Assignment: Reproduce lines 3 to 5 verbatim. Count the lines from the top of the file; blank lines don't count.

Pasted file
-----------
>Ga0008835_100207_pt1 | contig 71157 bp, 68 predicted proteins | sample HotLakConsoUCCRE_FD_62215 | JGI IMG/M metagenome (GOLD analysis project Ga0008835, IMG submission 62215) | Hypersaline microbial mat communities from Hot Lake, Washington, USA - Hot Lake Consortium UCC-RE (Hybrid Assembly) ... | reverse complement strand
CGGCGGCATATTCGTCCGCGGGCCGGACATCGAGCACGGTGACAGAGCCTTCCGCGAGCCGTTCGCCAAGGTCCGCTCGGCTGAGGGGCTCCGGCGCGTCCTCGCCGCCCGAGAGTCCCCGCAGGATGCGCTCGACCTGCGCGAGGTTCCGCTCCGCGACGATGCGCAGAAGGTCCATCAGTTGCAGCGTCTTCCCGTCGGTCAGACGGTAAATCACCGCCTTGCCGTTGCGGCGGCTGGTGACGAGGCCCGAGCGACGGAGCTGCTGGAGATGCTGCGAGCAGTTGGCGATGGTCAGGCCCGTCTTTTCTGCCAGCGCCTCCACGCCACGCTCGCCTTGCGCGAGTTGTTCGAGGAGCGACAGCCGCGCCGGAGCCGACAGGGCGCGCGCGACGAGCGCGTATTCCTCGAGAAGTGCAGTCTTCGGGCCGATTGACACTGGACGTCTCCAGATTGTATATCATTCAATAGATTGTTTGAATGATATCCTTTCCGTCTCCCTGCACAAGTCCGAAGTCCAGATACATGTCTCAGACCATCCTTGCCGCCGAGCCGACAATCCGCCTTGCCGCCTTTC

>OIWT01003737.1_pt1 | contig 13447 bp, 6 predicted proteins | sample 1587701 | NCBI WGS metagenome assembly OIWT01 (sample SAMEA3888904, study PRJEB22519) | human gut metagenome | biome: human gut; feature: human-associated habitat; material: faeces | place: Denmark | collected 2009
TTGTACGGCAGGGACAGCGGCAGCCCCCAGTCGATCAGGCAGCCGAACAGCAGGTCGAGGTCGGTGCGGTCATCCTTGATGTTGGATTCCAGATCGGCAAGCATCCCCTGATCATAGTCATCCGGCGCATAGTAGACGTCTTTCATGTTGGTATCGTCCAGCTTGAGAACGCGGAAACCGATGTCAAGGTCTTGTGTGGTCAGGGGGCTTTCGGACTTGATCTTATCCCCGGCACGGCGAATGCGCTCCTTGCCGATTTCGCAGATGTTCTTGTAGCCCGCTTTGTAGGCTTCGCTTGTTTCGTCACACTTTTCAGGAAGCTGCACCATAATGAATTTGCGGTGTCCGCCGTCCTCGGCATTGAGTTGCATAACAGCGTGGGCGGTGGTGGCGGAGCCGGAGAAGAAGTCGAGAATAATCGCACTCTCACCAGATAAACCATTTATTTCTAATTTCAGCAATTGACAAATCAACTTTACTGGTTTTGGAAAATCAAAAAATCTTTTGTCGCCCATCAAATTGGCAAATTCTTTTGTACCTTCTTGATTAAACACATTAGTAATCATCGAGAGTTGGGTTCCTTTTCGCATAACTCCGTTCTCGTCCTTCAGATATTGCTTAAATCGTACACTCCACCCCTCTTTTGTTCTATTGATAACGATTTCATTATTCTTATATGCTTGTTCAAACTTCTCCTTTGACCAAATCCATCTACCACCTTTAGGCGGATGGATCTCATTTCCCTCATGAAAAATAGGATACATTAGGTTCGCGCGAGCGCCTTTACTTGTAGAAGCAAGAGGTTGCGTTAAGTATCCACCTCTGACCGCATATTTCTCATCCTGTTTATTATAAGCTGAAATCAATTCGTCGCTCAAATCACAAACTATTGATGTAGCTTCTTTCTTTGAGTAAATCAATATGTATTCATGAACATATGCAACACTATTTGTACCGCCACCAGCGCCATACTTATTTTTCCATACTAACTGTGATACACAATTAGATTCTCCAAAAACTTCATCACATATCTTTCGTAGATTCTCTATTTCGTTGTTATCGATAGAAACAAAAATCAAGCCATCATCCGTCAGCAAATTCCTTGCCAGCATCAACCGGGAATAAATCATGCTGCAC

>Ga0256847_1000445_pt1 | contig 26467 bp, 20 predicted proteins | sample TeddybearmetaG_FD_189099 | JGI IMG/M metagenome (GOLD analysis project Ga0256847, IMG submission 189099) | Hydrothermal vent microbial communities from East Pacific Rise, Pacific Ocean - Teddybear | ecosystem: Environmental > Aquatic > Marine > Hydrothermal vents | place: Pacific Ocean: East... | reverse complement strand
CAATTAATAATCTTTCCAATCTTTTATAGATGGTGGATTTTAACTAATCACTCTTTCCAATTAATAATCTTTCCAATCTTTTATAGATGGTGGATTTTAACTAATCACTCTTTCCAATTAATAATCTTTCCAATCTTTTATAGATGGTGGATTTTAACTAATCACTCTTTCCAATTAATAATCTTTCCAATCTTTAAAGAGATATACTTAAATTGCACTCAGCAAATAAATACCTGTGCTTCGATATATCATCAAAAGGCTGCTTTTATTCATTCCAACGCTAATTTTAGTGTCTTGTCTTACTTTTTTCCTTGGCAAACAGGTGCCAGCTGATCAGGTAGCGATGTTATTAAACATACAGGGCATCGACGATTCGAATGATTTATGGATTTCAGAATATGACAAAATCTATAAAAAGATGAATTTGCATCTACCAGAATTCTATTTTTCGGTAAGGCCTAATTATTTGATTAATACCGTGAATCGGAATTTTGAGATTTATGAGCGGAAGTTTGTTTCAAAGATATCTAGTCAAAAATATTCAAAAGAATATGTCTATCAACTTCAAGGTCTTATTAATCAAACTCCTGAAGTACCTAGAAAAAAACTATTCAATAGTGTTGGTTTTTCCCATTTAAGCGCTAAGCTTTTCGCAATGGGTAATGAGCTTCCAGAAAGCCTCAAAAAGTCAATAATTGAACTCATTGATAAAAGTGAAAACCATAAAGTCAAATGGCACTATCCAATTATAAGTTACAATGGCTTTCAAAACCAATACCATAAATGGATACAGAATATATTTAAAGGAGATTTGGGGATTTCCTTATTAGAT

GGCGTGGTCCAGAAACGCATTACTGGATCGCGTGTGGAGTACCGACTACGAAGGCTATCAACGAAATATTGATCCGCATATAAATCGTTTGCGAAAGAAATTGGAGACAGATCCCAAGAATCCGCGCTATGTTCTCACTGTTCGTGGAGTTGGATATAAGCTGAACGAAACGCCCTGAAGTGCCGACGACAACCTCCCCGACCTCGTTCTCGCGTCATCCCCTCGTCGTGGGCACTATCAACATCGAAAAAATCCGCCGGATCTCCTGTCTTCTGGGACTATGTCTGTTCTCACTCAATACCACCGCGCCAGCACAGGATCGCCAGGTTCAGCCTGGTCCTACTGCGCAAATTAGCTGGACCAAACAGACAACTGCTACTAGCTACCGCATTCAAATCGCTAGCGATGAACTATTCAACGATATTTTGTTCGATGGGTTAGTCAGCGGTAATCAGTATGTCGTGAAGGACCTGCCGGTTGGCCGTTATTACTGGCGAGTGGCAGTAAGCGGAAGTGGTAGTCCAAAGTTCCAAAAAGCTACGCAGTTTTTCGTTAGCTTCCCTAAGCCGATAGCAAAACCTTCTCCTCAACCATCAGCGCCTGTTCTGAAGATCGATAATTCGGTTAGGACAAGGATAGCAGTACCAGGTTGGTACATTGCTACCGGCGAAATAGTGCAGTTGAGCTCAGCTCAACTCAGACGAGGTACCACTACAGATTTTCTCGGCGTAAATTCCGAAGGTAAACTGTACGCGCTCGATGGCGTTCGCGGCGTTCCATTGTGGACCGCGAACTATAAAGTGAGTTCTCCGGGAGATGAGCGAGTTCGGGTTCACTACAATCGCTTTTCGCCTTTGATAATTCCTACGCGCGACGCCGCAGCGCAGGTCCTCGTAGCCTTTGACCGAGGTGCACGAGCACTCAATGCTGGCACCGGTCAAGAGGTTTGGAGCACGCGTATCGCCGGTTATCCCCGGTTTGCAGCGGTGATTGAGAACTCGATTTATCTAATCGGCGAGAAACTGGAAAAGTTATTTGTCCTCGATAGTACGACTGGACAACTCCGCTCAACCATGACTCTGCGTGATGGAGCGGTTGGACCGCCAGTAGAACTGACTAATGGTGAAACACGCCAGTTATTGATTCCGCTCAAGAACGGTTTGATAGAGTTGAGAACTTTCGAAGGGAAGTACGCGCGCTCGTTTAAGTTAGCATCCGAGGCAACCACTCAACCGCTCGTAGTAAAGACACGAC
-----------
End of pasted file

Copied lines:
>OIWT01003737.1_pt1 | contig 13447 bp, 6 predicted proteins | sample 1587701 | NCBI WGS metagenome assembly OIWT01 (sample SAMEA3888904, study PRJEB22519) | human gut metagenome | biome: human gut; feature: human-associated habitat; material: faeces | place: Denmark | collected 2009
TTGTACGGCAGGGACAGCGGCAGCCCCCAGTCGATCAGGCAGCCGAACAGCAGGTCGAGGTCGGTGCGGTCATCCTTGATGTTGGATTCCAGATCGGCAAGCATCCCCTGATCATAGTCATCCGGCGCATAGTAGACGTCTTTCATGTTGGTATCGTCCAGCTTGAGAACGCGGAAACCGATGTCAAGGTCTTGTGTGGTCAGGGGGCTTTCGGACTTGATCTTATCCCCGGCACGGCGAATGCGCTCCTTGCCGATTTCGCAGATGTTCTTGTAGCCCGCTTTGTAGGCTTCGCTTGTTTCGTCACACTTTTCAGGAAGCTGCACCATAATGAATTTGCGGTGTCCGCCGTCCTCGGCATTGAGTTGCATAACAGCGTGGGCGGTGGTGGCGGAGCCGGAGAAGAAGTCGAGAATAATCGCACTCTCACCAGATAAACCATTTATTTCTAATTTCAGCAATTGACAAATCAACTTTACTGGTTTTGGAAAATCAAAAAATCTTTTGTCGCCCATCAAATTGGCAAATTCTTTTGTACCTTCTTGATTAAACACATTAGTAATCATCGAGAGTTGGGTTCCTTTTCGCATAACTCCGTTCTCGTCCTTCAGATATTGCTTAAATCGTACACTCCACCCCTCTTTTGTTCTATTGATAACGATTTCATTATTCTTATATGCTTGTTCAAACTTCTCCTTTGACCAAATCCATCTACCACCTTTAGGCGGATGGATCTCATTTCCCTCATGAAAAATAGGATACATTAGGTTCGCGCGAGCGCCTTTACTTGTAGAAGCAAGAGGTTGCGTTAAGTATCCACCTCTGACCGCATATTTCTCATCCTGTTTATTATAAGCTGAAATCAATTCGTCGCTCAAATCACAAACTATTGATGTAGCTTCTTTCTTTGAGTAAATCAATATGTATTCATGAACATATGCAACACTATTTGTACCGCCACCAGCGCCATACTTATTTTTCCATACTAACTGTGATACACAATTAGATTCTCCAAAAACTTCATCACATATCTTTCGTAGATTCTCTATTTCGTTGTTATCGATAGAAACAAAAATCAAGCCATCATCCGTCAGCAAATTCCTTGCCAGCATCAACCGGGAATAAATCATGCTGCAC

>Ga0256847_1000445_pt1 | contig 26467 bp, 20 predicted proteins | sample TeddybearmetaG_FD_189099 | JGI IMG/M metagenome (GOLD analysis project Ga0256847, IMG submission 189099) | Hydrothermal vent microbial communities from East Pacific Rise, Pacific Ocean - Teddybear | ecosystem: Environmental > Aquatic > Marine > Hydrothermal vents | place: Pacific Ocean: East... | reverse complement strand